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George Floyd's name is written on the windshield as John Coy wears a shirt that reads Black Lives Matter and stands through his sunroof with his fist in the air at 16th Street Northwest renamed Black Lives Matter Plaza near the White House, Friday, June 19, 2020, in Washington. (AP Photo/Andrew Harnik)

What's with all the demonstrations and destruction?

Can't these kids find something better to do?

How dangerous is this seemingly powerful Black organization?

The aforementioned aren't the headlines of today, though the questions are surely being asked in some homes across the country. These questions were raised and discussed in news stories in newspapers 50 years ago this week.

We might say the more things change, the more they stay the same, but that does not take into account the many ways the country has changed since July 1970, especially about how much information to which we have access, the transmission of that information, and the diversity of our people and culture.

So it may be sobering to some, but comforting to others, to know that demonstrations and destruction didn't bring down the U.S., that our young people eventually did find better things to do than express their grievances and that a Black organization that was perceived to be a threat ultimately had few teeth in achieving militant goals.

But it's interesting to look at what our thinking was 50 years ago.

While today people are tearing down monuments and statues and defacing public and private property, in 1970 they were bombing federal facilities. The previous year, according to testimony before a U.S. Senate committee, bombings of such buildings increased 170% and bomb threats by 750%.

During a recent 15-month period, 43 people had been killed in such bombings, nearly 400 injured and a million dollars damage (more than $7.2 million in 2020) wrought.

The domestic terrorism, according to Lt. Kenneth O'Neill, bomb squad chief of the New York City Police Department, was likely to get worse before it got better.

Helping fuel that, he said, were bomb-making plans that appear in underground newspapers, magazines and leaflets, distributed especially among college, high school and, recently, junior high school students.

Even with the internet and social media, the deaths and injuries from today's wanton destruction fortunately are fewer, but deaths and injuries in larger U.S. cities are on the rise in the wake of movements to defund police or scale back policing activities.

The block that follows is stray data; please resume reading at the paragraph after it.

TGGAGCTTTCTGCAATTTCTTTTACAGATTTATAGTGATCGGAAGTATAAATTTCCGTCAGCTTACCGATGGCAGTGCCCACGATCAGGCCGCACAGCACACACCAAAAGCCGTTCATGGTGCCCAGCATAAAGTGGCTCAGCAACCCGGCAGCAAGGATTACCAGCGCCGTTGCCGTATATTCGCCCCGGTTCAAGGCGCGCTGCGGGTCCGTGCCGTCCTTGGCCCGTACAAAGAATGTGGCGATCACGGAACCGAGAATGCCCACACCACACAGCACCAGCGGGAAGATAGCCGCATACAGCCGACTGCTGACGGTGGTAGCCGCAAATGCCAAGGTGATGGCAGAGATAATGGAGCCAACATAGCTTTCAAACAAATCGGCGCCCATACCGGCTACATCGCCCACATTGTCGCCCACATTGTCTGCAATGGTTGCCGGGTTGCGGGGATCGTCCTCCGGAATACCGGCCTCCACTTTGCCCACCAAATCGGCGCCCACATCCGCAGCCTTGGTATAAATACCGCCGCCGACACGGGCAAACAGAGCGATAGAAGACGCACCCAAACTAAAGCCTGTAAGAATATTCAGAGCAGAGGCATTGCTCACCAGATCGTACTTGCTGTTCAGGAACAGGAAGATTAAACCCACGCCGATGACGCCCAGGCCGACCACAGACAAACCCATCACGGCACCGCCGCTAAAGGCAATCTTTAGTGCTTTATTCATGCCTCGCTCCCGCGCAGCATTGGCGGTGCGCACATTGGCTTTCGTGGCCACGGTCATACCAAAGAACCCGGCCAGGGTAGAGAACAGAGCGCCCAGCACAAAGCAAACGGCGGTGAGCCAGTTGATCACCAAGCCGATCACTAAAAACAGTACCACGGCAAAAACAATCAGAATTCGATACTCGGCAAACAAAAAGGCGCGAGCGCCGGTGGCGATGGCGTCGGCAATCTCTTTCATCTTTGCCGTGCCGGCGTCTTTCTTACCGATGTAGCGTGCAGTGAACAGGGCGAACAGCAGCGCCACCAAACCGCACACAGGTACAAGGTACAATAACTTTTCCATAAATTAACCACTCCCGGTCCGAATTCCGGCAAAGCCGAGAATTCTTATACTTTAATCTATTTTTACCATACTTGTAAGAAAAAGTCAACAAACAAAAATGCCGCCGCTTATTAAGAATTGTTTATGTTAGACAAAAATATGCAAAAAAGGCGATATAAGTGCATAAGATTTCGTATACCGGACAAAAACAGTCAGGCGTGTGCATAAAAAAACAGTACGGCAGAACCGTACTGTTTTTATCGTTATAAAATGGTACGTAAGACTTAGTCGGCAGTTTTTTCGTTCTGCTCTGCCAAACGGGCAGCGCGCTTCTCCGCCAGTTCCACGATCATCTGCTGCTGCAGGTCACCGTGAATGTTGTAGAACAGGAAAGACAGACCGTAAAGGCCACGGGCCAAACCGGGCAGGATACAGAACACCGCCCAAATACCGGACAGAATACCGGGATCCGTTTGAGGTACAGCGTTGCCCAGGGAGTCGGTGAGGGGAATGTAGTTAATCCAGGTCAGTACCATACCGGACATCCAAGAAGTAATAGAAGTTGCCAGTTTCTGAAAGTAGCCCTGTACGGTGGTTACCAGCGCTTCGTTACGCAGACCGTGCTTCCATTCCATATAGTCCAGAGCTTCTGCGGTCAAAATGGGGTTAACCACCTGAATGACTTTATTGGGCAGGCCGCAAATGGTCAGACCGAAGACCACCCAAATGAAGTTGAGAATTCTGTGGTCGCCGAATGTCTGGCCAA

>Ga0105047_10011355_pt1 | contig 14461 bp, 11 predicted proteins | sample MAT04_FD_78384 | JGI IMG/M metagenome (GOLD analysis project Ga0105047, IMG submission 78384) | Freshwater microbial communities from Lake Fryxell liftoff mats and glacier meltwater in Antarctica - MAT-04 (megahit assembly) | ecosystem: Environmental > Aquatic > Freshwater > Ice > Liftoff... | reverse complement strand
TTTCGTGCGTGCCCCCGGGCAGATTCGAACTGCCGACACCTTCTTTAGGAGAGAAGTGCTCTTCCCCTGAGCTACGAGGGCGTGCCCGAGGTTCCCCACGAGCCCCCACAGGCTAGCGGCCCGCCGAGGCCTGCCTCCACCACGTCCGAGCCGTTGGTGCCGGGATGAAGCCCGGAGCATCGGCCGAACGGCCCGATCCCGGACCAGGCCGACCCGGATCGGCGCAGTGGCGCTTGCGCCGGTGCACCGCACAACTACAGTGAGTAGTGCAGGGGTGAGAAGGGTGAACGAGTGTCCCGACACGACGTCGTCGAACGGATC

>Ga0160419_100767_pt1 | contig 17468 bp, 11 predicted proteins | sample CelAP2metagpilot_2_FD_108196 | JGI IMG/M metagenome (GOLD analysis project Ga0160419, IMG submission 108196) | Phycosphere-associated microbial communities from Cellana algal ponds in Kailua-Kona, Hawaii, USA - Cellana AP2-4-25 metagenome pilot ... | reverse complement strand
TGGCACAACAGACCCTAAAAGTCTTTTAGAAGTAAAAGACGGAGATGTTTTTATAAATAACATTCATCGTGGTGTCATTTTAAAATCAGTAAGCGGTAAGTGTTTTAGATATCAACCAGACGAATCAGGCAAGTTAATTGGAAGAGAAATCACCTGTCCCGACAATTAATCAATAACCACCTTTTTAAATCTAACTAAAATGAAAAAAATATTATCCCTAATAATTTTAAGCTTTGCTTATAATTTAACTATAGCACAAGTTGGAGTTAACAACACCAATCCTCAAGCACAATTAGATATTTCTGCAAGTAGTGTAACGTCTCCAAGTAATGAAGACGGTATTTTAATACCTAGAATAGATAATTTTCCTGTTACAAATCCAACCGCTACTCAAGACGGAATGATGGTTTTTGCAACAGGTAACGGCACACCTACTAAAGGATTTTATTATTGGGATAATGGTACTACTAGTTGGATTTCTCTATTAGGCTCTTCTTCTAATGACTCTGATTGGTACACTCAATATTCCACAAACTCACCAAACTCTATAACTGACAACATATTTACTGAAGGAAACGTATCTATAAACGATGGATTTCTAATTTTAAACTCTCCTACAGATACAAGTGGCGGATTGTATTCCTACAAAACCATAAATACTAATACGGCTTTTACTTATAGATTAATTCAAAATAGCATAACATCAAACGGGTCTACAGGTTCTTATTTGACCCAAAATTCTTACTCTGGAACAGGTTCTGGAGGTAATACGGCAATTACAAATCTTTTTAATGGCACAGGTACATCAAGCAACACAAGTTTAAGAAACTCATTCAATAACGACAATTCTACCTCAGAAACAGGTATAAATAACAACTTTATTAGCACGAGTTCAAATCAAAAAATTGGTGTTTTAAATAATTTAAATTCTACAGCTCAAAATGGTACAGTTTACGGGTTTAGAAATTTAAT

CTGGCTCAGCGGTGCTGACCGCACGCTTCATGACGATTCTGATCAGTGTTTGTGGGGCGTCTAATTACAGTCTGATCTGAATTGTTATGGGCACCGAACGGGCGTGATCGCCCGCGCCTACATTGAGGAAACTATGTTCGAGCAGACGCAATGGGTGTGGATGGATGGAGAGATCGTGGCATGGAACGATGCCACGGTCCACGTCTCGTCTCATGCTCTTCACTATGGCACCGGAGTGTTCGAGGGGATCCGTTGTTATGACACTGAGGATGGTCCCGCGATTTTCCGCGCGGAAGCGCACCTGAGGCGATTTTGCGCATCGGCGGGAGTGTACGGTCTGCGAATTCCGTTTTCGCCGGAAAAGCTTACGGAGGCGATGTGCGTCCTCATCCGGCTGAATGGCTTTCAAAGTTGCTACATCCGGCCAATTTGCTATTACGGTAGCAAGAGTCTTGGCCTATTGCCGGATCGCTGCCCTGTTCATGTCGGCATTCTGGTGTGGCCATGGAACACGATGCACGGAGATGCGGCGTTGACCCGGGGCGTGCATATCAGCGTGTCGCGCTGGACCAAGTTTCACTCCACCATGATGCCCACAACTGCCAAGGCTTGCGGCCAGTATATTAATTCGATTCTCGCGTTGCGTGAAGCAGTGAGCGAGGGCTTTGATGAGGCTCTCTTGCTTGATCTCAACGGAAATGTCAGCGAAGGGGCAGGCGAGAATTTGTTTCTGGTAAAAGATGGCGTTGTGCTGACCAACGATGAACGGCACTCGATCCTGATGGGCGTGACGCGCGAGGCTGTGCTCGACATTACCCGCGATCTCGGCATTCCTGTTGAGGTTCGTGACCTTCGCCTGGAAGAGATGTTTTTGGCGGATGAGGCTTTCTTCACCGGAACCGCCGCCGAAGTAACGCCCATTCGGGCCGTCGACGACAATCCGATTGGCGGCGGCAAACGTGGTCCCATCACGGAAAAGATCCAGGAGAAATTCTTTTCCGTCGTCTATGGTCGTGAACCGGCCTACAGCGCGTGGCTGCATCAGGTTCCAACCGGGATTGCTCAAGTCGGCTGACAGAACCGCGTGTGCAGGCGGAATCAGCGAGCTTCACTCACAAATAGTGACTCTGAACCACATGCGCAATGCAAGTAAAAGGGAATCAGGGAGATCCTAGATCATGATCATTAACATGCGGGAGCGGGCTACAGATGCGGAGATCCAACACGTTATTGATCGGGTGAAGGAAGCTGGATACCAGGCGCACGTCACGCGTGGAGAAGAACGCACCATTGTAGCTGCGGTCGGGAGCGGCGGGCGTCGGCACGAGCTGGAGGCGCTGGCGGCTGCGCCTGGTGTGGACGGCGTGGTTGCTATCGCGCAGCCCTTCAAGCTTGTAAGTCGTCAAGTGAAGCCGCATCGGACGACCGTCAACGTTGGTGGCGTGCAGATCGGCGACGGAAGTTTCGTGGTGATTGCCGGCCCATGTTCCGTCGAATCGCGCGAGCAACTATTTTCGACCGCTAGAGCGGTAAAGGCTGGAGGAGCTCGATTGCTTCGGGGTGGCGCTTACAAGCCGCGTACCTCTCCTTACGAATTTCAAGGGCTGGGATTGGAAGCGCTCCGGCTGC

Meanwhile that July, a prominent California college president had a solution for what he said were the bored and immature young men and women of 50 years ago: two or three years of compulsory federal duty beginning at age 18.

S.I. Hayakawa, president of San Francisco State College, said two or three years in the "real world" would make young people more likely to come to college with "a clear-cut purpose in mind."

"Students over 22, over 32, over 52," he said, "are almost always our best students. The young ones are bored. The bored student is social dynamite. Bright students ... have been the principal troublemakers."

Hayakawa — later a one-term senator from California — said the fault laid partially with middle-class parents who believed — as many baby boomers were told — that college was necessary, that it was the key to success, that the lack of college education would leave their children behind.

Finally in the second decade of the 21st century are government officials, educational administrators and parents realizing that, in fact, college isn't for everybody, and that people who work in trades and offer a service can be as much as or more of a success than college graduates.

Though today's pampered 18-year-olds would laugh us out of the room, we're also not so sure Hayakawa's two years of compulsory federal duty wouldn't be a toughening, enlightening rounding out for many high school graduates.

Other educators in the hearing of the President's Commission on Campus Unrest at which the college president spoke pooh-poohed his suggestion and said the end of the then-raging Vietnam war would change everything. It didn't, of course.

Elsewhere, in FBI Director J. Edgar Hoover's annual report for the year ending June 30, 1970, he charged that the Black Panther party, which he said was being financed in part by prominent donors, was the "most dangerous and violence prone of all extremist groups."

He said contributions from the prominent donors have enabled the party "to spread their doctrine of hate and revolution and further aggravate the volatile situation on our campuses." He added that the party had developed close ties to an Arab guerrilla organization that has resulted in a "flood of ... anti-Semitic propaganda."

Today, the Blacks Lives Matter organization has been criticized for its anti-family, anti-Semitic and anti-U.S. stances. And now, as the Black Panthers party was then, it is being funded by prominent donors in spreading what many say is hateful and destructive rhetoric.

If all this tells us anything, it's that even as life improves for the great majority, gaps remain where people are unfulfilled, unsatisfied and unfairly treated. So the goal going forward must be to fill those gaps while separating the real need from the blatant bombast.

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